The effect of tension of teatcup liners on teat end condition and quantity
of keratin in the teat canal was investigated. Liner tension was increased by using
longer teatcup shells. The first experiment used six Holstein cows in early lactation.
Left quarters were milked with liners under medium or normal tension by using
Conewango liners in 142 mm shells. Right quarters were milked with liners under
high tension by mounting the liners in teatcup shells 149 mm in length. By day 16,
teat end condition and sensitivity to manipulation were worsened by thrice daily
milking when liners were under a higher tension. Two subsequent experiments each
used 12 different Holstein cows. These cows were in mid lactation and were milked
twice daily for 10 or 30 d. Left quarters were milked with liners under high tension.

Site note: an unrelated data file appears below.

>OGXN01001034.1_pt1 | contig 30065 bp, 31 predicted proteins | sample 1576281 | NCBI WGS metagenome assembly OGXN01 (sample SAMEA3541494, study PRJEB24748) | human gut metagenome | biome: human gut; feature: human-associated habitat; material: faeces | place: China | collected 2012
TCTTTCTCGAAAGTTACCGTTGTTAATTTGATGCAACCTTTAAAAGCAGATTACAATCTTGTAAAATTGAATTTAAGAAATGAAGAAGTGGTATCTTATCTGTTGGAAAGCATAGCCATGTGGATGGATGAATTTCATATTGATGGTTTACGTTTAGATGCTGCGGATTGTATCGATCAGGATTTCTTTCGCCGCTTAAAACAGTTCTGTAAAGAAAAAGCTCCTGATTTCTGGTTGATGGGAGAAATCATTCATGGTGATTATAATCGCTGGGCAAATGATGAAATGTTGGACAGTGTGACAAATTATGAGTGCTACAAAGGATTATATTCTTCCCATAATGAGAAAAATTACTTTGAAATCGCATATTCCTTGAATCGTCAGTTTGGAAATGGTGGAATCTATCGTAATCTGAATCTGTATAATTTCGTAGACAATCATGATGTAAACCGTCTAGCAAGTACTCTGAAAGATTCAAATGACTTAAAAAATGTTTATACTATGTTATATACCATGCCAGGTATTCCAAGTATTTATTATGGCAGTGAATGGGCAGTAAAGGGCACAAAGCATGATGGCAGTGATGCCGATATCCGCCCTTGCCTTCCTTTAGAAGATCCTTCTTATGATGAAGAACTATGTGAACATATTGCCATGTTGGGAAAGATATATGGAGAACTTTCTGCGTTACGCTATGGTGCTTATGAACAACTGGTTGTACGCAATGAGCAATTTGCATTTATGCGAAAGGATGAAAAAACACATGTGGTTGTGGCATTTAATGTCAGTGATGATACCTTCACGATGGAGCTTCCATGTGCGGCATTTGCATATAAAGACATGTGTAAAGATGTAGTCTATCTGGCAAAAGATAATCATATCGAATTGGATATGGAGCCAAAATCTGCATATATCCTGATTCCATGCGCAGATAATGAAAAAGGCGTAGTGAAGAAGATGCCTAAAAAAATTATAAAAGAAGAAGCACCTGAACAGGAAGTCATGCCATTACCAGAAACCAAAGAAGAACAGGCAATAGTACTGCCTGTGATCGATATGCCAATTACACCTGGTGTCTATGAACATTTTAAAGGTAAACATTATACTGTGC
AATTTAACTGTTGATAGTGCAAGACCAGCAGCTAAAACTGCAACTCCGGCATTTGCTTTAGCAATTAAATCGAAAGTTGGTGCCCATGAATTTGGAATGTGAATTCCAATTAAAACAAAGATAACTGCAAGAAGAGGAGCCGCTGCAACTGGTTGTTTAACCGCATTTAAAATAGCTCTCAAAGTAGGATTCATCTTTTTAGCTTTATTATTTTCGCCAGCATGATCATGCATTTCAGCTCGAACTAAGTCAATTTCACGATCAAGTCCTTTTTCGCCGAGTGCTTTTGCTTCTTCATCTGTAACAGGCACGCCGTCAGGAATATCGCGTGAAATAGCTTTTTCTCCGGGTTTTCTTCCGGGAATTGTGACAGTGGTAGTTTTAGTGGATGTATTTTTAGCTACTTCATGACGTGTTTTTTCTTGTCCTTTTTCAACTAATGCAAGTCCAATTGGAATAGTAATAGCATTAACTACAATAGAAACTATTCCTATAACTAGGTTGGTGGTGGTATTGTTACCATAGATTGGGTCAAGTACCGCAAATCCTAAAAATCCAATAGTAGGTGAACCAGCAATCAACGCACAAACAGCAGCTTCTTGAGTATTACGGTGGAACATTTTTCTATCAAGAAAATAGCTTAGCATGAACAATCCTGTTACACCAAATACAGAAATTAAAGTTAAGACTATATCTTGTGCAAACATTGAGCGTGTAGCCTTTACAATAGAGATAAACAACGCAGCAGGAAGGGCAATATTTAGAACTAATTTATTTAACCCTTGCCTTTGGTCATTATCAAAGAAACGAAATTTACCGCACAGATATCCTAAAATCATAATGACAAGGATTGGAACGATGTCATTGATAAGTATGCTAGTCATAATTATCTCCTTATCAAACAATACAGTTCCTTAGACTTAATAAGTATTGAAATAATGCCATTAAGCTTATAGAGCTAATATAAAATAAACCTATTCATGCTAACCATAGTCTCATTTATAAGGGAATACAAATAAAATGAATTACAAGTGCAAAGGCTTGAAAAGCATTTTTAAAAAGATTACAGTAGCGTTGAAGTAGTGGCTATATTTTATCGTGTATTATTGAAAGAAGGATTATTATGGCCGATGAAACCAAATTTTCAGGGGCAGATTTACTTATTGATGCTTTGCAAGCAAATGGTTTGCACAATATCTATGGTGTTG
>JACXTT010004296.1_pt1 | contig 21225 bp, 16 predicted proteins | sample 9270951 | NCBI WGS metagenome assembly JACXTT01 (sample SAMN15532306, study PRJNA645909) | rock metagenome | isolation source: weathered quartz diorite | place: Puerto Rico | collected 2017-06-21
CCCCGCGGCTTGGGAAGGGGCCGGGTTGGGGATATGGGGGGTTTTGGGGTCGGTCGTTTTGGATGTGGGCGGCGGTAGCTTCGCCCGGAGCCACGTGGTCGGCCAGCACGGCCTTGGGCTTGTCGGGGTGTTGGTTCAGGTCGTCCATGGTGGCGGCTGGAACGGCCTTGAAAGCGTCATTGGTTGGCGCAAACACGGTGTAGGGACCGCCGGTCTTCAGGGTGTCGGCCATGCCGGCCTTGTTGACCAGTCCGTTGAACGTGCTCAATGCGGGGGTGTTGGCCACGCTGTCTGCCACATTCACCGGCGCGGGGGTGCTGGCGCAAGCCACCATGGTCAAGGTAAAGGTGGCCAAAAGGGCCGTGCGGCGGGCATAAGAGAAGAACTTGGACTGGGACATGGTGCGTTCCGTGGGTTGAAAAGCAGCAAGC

Right quarters were milked with liners under low tension by using teatcup shells
126 mm in length. The quantity of keratin removed during milking was not
influenced by liner tension; however, the quantity of keratin at the end of the
experiments was increased 10–20% in teats that were milked using liners under a
higher tension. Histological analysis and keratin content were consistent with
epithelial hyperplasia induced by milking with liners under increased tension.